9.92 36.79

9.07 40.24

8.5 42.94

2.08 43.89

Times Days Taking longer to receive payment

1.83

1.69

1.63

Percent Decreasing trend is a concern

Question 2
Do you agree with his estimate of the companys loan requirements? How much will he need to borrow to finance his expected expansion in sales (assume a 1991 sales volume of $3.6 million)

LOAN REQUIREMENT

Company Estimate- $465,000

Group Estimate- $370,000

The forecast of Butler Lumber Companys short-term loan requirements are appropriate. According to Pro Forma Balance Sheet in 1991, the total amount of bank notes payable of Butler Lumber Company is $370,000. This loan amount would help the company to expand its operational business and eliminate its trade debt. The total amount of $465,000 is not necessary for the spring quarter. LOC helpful in first and last quarter as 55% of sales achieved in 2nd and 3rd quarter The current bank will not offer the additional funding, which would result in the discussions with Northrop National Bank. So it is strategically important for him to have access to this capital because of the nature of his cyclical business.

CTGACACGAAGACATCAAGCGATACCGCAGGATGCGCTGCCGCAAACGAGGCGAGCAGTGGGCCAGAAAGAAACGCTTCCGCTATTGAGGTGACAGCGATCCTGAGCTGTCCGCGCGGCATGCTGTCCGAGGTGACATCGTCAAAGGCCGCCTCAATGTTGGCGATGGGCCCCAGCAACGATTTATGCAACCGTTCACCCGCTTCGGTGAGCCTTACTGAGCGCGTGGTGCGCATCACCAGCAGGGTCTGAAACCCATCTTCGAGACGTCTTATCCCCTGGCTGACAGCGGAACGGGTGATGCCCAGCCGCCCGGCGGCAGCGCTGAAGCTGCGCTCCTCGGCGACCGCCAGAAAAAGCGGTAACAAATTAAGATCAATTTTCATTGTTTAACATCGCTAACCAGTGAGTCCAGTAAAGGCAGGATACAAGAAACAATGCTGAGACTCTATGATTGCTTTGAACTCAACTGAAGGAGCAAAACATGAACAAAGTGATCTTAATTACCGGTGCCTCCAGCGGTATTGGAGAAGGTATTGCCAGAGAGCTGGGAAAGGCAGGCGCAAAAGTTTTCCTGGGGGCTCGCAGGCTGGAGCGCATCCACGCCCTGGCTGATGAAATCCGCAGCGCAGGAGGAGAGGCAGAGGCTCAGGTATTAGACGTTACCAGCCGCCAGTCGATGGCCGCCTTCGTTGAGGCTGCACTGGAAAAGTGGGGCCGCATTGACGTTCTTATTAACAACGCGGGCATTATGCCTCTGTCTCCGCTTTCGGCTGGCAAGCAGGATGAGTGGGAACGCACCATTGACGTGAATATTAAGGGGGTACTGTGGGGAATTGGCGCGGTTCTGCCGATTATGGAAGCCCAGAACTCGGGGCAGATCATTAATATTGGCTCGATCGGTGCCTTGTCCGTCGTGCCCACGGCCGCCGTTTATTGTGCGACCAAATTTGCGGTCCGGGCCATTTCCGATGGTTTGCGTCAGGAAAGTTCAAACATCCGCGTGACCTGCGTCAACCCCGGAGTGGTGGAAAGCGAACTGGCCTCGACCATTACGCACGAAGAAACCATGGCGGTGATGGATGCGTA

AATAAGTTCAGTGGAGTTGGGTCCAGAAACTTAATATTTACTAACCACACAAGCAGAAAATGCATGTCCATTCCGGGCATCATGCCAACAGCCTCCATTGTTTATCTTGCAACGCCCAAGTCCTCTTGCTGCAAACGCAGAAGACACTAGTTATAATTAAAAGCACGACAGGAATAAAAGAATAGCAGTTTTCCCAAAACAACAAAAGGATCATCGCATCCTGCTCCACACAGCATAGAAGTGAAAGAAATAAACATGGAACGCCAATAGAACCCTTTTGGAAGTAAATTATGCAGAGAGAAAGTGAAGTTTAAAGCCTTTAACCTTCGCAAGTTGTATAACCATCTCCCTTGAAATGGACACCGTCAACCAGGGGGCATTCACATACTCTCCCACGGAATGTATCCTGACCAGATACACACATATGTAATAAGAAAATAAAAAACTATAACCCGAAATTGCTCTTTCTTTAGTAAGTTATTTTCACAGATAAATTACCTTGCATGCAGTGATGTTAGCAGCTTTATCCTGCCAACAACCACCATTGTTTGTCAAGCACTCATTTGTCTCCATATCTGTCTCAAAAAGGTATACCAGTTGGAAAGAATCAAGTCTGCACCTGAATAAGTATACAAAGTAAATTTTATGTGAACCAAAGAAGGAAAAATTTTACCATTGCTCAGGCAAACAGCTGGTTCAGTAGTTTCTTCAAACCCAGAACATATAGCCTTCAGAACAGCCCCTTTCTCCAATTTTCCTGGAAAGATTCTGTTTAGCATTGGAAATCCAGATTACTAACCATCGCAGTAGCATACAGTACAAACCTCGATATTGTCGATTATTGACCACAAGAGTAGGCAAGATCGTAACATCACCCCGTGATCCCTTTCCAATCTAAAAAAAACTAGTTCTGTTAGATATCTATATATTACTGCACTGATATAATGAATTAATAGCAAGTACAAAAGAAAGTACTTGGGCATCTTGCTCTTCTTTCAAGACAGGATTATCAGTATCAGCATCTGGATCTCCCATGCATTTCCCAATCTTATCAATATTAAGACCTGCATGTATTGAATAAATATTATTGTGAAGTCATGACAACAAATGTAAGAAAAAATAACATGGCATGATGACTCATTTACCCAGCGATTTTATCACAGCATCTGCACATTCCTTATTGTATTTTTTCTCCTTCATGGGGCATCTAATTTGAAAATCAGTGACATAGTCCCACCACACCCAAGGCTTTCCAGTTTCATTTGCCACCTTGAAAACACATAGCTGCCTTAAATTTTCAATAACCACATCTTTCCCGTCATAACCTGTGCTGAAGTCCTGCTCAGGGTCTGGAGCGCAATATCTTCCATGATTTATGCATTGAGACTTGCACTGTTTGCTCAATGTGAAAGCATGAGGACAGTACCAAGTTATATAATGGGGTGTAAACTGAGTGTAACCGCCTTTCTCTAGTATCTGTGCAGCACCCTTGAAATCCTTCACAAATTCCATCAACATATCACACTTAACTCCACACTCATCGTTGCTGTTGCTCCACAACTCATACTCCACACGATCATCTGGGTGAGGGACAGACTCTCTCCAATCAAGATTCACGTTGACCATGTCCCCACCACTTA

Calculations
o sal s
Cash Accounts receivable, net Inventory Current assets Property, net Total assets Notes payable, bank Notes payable, Mr. Stark Notes Payable, trade Accounts payable Accrued expenses Long-term debt, current portion Current liabilities Long-term debt Total liabilities Net worth Total liabilities and net worth 58 171 239 468 126 594 3.4% 10.1% 14.1% 27.6% 7.4% 35.0%

1989 % o sals
49 222 325 596 140 736 146 2.4% 11.0% 16.1% 29.6% 7.0% 0 7.3%

1990 % o sals
41 317 418 776 157 933 233 1.5% 11.8% 15.5% 28.8% 5.8% 34.6% 8.6%

Average
2.5% 11.0% 15.2% 28.7% 6.7% 23.2%
5.3%

Projct 1991
88 394 549 1,032 157

1,189 370
0

105

6.2%

124 24 7 260 64 324 270 594

7.3% 1.4% 0.4% 15.3% 3.8% 19.1% 15.9% 35.0%

192 30 7 375 57 432 304 736

9.5% 1.5% 0.3% 18.6% 2.8% 21.5% 15.1% 36.6%

256 39 7 535 50 585 348 933

9.5% 1.4% 0.3% 19.9% 1.9% 21.7% 12.9% 34.6%

8.8% 1.5%
0.3% 17.9% 2.8% 20.8% 14.6% 35.4%

316 52 7 745 43 788 401

1,189